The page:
Money Makes Us Happy, No?

Not understanding why he was so sad, a rich man went to consult a rabbi. The rabbi just took him by the hand and led him to a window. “Look out there,” he said. The rich man looked into the street. “What do you see?” asked the rabbi. “I see men, women, and children,” answered the rich man.

Again the rabbi took him by the hand and this time led him to a mirror. “Now what do you see?” “Now I see myself,” the rich man replied. Then the rabbi said, “In the window and in the mirror there is a glass. But the glass of the mirror is covered with a little silver, and no sooner is the silver added than you cease to see others, but you see only yourself. Do you understand?”

A young man Eads Bridge, came out of the Ozark Mountains, central USA in his early manhood with the firm purpose of making a fortune in gold. Gold became his god, and he managed to make millions. Then the crash came, and he was reduced to utter poverty. His reason reeled and fell along with his fortune. One day a policeman found him gazing down into the waters of the Mississippi. He ordered him to move on. “Let me alone,” he answered, “I’m trying to think. There is something better than gold, but I have forgotten what it is.” They placed him in an institution for the insane. A man, who could forget that, obviously had mental problems!

Many people think money is security, but Saint Paul warns that it can be just the opposite. “For those who desire to be rich fall into temptation, into a snare, into many senseless and harmful desires that plunge people into ruin and destruction (I Timothy 6,9). When the McGugarts of New York won the Irish Sweepstakes, they were happy. Dad was a steam fitter. Johnny loaded crates on docks. Tim was going to night school. Dad split the millions with his sons. They all claimed openly the money would not change their plans. A year later, the millions were not gone but the family was surely twisted. The boys weren’t speaking to dad or to each other. Johnny was chasing expensive racehorses, Tim was catching up with expensive girls. Mom accused dad of hiding his money from her. Complete havoc! Within two years, all of them were in court for nonpayment of income taxes. “It’s the devil’s own money,” Mom said. Both boys had become alcoholics. They had hoped and prayed for sudden wealth. All had their prayers answered. All were wrecked on a dollar sign.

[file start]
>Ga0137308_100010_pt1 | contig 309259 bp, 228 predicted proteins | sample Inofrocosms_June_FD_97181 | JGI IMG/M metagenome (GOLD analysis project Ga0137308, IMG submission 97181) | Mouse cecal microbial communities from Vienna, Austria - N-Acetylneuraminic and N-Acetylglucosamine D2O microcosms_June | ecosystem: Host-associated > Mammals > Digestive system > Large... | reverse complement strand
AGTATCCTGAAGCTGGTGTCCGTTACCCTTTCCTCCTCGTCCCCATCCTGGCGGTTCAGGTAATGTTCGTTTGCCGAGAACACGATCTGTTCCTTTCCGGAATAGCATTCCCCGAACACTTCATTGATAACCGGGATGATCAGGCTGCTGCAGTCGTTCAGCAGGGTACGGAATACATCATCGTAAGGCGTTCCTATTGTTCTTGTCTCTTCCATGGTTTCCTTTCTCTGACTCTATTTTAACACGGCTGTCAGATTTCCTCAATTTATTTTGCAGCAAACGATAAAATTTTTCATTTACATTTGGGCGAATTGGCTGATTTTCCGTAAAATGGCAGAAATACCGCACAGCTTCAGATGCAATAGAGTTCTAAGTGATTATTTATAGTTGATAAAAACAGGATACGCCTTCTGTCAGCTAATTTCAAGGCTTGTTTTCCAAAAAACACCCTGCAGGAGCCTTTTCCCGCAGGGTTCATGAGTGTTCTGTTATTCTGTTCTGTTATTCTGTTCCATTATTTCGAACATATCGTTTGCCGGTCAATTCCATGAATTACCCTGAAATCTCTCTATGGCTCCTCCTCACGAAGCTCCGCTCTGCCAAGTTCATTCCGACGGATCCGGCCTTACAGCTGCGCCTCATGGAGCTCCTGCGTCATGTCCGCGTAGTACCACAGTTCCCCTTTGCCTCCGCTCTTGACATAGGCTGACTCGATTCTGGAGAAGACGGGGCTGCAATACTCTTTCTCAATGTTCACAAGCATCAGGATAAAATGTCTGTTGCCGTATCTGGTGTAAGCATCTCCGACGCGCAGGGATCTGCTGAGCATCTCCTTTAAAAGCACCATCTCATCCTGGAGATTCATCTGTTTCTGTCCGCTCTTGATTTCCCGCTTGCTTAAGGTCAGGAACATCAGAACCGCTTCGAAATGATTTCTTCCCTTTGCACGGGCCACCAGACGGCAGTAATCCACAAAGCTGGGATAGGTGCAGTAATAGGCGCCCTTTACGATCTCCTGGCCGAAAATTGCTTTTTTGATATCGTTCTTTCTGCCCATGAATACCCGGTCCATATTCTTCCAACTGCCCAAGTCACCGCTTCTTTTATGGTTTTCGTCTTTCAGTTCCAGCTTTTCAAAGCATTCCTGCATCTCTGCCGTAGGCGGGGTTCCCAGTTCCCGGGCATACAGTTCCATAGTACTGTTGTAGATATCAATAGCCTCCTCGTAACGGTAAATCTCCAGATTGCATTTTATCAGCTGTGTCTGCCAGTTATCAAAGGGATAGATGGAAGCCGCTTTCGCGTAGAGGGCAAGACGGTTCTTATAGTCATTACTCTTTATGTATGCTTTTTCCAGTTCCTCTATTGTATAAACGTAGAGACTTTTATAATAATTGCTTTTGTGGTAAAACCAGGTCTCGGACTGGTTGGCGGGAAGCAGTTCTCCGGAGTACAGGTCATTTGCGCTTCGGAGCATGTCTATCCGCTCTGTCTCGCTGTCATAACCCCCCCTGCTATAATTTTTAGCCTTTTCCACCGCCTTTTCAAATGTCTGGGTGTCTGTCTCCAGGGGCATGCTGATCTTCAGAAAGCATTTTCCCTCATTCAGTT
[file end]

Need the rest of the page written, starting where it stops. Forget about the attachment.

Someone asked John D. Rockefeller, of all people, “How much wealth does it take to satisfy a person?” He replied, “Just a little bit more.”

Jack Benny, that comedian who always acted the part of a miser, told of the time he was held up. The robber stuck a gun to his back and said, “Your money or your life.” After a long pause the robber repeated his threat to which Benny replied, “I’m thinking, I’m thinking!” Benny may have been kidding but the truth of the matter is this: It really is a matter of your money or your life!

(c) Fr. Pius Sammut, OCD. Permission is hereby granted for any non-commercial use, provided that the content is unaltered from its original state, if this copyright notice is included.